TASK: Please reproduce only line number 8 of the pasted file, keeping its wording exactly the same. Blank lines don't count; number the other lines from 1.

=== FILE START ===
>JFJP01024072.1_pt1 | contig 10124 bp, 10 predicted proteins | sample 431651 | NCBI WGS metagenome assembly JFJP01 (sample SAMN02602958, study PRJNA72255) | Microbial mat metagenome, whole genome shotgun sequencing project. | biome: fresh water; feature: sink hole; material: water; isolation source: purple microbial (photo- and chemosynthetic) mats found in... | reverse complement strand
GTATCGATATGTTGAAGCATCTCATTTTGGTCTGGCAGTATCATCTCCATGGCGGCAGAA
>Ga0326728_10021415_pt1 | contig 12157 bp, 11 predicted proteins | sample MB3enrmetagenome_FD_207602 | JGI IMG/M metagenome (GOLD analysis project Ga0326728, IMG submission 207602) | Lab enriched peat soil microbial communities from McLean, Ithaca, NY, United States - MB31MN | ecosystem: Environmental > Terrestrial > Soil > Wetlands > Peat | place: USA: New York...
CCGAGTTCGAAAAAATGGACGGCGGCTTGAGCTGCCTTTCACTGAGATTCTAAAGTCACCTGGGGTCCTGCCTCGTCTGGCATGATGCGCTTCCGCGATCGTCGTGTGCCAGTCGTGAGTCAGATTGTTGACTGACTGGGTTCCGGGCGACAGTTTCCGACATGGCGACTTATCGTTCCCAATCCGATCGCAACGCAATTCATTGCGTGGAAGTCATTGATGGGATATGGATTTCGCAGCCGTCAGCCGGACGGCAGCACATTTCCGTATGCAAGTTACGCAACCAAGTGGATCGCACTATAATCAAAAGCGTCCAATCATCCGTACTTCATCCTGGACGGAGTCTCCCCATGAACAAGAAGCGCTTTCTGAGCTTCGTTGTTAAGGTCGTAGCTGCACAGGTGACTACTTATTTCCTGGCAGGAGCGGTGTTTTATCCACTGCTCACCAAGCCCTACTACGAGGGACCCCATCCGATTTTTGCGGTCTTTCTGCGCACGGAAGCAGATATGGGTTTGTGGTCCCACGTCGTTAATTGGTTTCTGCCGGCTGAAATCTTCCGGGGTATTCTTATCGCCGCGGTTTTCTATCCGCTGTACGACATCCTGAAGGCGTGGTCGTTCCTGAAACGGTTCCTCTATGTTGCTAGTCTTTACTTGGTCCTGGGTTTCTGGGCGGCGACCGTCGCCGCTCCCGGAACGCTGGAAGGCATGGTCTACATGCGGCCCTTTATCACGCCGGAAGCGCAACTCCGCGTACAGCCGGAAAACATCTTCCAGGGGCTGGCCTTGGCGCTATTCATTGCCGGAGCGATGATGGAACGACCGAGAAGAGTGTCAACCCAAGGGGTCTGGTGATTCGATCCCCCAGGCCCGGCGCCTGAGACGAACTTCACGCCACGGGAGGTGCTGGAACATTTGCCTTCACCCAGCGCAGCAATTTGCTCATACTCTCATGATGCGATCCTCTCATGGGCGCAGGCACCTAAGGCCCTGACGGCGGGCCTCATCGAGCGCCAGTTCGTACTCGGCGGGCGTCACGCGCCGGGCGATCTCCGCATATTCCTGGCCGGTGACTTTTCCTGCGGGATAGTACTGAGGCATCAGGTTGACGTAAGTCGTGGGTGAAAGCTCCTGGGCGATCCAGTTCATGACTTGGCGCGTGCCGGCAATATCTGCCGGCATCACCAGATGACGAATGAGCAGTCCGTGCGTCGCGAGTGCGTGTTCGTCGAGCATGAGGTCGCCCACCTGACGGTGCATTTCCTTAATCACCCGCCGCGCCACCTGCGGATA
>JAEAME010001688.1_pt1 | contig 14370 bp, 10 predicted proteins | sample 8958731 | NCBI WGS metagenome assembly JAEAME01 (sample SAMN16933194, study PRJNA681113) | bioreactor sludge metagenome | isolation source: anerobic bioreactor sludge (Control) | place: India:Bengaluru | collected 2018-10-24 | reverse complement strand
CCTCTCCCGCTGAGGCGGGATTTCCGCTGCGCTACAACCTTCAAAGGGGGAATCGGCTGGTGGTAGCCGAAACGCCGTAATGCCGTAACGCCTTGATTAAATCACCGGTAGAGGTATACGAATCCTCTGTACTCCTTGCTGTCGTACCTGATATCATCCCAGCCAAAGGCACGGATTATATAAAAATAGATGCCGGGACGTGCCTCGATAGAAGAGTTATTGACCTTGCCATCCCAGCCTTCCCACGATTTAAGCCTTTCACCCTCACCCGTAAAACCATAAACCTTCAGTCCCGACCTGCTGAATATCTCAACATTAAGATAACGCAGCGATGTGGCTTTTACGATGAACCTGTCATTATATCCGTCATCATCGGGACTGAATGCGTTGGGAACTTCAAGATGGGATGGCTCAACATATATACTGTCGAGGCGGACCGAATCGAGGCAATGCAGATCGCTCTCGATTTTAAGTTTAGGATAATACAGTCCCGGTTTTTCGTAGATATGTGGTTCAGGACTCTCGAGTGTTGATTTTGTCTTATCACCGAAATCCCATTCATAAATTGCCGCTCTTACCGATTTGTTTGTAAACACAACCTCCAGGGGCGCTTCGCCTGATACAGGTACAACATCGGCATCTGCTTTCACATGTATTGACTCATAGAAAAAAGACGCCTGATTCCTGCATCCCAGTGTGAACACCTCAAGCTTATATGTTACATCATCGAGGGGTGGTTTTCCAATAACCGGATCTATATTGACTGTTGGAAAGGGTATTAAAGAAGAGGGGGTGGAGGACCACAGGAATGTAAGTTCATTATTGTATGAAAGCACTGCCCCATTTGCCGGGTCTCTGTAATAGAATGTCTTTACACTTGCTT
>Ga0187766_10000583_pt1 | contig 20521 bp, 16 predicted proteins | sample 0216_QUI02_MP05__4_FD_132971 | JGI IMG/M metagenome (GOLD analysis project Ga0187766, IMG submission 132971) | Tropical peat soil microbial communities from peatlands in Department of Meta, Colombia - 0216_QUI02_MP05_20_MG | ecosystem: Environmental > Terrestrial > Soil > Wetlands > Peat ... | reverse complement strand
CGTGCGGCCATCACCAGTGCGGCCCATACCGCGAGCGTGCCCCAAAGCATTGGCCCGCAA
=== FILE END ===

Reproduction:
CGTGCGGCCATCACCAGTGCGGCCCATACCGCGAGCGTGCCCCAAAGCATTGGCCCGCAA